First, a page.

Parables In The Gospels: History Of Interpretation And Hermeneutical Guidelines -- By: Robert L. Plummer
SBJT 13:3 (Fall 2009) p. 4
Parables In The Gospels: History Of Interpretation And Hermeneutical Guidelines1
Robert L. Plummer is Associate Professor of New Testament Interpretation at The Southern Baptist Theological Seminary. He has served in missionary assignments of varying length in China, Israel, Trinidad, Ghana, Malaysia, and Turkey. Dr. Plummer’s articles have appeared in Westminster Theological Journal, Journal of the Evangelical Theological Society, New Holman Bible Dictionary, The Southern Baptist Journal of Theology, and other publications. He is the author of Paul’s Understanding of the Church’s Mission: Did the Apostle Paul Expect the Early Christian Communities to Evangelize? (Paternoster Press, 2006) and 40 Questions about Interpreting the Bible (Kregel, forthcoming) from which this article is taken.
About one-third of Jesus’ teaching is in parables. So influential are these parables that even people who have never read the Bible use expressions drawn from them (e.g., “the good Samaritan” or “the prodigal Son”). Though widely known, Jesus’ parables are also notorious for their frequent misinterpretation. In this article, I will begin by defining “parable” and giving a brief historical survey of how the parables have been interpreted. Then, in the second half of the article, I will offer some guidelines for properly interpreting parables.
When asked the definition of a parable, most Christians might respond, “An earthly story with a heavenly meaning.” The dictionary definition is “a short fictitious story that illustrates a moral attitude or a religious principle.”2 While these definitions are correct, the most fundamental component of a parable is that there must be a comparison.3 For example, in the parable of the hidden treasure the kingdom of heaven is compared to a treasure (“The kingdom of heaven is like treasure hidden in a field,” Matt 13:44). The Greek word parabolē which underlies our English word “parable” has a broad range of meaning. It can refer to proverbs, similes, figurative sayings, stories, etc. For our purposes, however, we will limit our discussion primarily to the story parables that are found in the Bible.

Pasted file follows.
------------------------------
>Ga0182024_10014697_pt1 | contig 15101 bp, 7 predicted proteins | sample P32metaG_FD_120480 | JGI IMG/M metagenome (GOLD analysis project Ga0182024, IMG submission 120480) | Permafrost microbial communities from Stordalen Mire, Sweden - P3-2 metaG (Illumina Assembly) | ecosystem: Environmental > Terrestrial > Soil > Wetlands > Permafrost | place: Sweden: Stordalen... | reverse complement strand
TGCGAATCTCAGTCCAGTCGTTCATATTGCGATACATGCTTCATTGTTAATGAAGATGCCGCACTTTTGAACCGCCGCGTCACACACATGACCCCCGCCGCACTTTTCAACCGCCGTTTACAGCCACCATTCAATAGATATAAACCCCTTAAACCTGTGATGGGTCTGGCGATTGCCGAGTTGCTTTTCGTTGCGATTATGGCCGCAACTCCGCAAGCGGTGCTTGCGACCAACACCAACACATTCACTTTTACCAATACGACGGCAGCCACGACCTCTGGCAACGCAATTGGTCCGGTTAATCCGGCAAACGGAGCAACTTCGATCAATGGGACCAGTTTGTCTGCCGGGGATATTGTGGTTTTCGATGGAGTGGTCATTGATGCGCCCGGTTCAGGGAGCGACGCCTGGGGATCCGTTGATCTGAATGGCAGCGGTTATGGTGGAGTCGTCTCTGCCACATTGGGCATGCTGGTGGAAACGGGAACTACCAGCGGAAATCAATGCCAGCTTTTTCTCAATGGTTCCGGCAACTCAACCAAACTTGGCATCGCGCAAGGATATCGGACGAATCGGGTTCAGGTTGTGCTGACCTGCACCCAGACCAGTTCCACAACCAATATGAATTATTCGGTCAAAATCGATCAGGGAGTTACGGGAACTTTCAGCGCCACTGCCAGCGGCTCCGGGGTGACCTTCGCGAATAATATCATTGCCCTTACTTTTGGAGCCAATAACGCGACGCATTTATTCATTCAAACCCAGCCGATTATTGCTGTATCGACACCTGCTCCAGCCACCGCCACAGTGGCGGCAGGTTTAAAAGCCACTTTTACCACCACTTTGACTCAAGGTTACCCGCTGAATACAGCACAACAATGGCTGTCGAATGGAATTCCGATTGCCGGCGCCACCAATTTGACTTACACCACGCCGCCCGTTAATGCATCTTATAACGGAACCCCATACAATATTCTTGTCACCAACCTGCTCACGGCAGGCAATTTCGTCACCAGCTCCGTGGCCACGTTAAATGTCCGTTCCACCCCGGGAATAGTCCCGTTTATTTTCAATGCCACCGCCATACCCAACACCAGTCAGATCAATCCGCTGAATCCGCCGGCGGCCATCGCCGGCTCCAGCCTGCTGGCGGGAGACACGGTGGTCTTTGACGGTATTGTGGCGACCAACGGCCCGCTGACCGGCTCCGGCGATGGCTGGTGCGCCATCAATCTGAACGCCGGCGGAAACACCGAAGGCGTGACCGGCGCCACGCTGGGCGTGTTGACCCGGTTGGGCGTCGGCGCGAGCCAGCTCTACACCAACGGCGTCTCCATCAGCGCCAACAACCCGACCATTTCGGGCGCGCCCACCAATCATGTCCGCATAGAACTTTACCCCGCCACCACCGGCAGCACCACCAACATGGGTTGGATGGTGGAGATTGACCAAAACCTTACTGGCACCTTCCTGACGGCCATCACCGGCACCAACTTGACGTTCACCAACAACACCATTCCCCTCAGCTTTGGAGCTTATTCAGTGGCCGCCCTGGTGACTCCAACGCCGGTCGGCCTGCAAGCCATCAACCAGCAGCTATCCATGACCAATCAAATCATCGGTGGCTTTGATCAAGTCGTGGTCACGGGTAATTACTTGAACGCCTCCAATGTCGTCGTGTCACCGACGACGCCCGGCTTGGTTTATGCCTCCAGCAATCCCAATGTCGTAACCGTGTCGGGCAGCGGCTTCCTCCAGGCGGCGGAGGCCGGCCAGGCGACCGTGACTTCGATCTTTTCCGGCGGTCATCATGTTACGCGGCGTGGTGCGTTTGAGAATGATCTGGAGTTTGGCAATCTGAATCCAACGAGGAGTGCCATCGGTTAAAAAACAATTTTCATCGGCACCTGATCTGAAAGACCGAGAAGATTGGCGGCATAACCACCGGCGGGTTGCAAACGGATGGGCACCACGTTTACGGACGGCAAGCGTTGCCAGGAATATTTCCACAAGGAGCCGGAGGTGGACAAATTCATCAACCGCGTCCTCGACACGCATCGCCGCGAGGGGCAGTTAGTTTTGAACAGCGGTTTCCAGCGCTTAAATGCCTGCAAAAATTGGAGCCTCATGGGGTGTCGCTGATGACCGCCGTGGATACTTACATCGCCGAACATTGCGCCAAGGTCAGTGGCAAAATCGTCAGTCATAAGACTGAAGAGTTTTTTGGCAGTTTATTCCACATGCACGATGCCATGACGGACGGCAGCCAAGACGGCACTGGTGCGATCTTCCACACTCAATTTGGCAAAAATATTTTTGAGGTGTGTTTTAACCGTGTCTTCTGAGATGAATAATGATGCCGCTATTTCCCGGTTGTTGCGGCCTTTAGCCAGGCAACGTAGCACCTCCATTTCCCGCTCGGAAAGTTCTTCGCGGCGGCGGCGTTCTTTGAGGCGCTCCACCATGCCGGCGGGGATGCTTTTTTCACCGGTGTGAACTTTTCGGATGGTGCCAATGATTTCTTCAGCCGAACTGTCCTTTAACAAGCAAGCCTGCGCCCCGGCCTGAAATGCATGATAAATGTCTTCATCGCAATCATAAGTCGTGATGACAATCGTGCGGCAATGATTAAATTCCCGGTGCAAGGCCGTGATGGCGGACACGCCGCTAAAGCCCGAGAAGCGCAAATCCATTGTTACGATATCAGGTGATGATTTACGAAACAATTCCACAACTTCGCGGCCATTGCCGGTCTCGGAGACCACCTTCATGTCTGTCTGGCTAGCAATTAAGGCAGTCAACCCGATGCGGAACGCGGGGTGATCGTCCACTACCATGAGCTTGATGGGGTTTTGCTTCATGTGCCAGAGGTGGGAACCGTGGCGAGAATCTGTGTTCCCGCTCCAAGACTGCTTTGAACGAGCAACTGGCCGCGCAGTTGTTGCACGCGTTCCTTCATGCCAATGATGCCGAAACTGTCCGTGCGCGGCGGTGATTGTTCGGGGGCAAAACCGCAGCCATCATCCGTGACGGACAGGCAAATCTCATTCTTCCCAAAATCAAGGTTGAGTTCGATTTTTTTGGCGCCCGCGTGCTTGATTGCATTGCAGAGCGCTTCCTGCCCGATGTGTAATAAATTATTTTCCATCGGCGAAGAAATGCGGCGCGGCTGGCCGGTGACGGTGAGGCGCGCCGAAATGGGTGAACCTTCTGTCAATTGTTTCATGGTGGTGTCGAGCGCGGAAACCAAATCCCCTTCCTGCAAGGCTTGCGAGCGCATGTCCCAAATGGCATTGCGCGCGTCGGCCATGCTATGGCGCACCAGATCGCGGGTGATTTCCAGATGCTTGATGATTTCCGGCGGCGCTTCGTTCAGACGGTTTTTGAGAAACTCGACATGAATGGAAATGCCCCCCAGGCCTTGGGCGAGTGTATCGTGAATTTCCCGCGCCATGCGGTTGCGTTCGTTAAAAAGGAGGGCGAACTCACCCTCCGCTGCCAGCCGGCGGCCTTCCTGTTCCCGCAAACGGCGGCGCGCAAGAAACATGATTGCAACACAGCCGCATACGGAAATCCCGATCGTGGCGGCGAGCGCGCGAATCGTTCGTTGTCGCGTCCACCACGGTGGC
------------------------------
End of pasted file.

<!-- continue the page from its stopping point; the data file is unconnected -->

History Of Interpretation
At this point, we will briefly survey the way parables have been interpreted throughout church history. This summary will be helpful in two regards: (1) In seeing the interpretive missteps commonly taken throughout history, the reader will be f...
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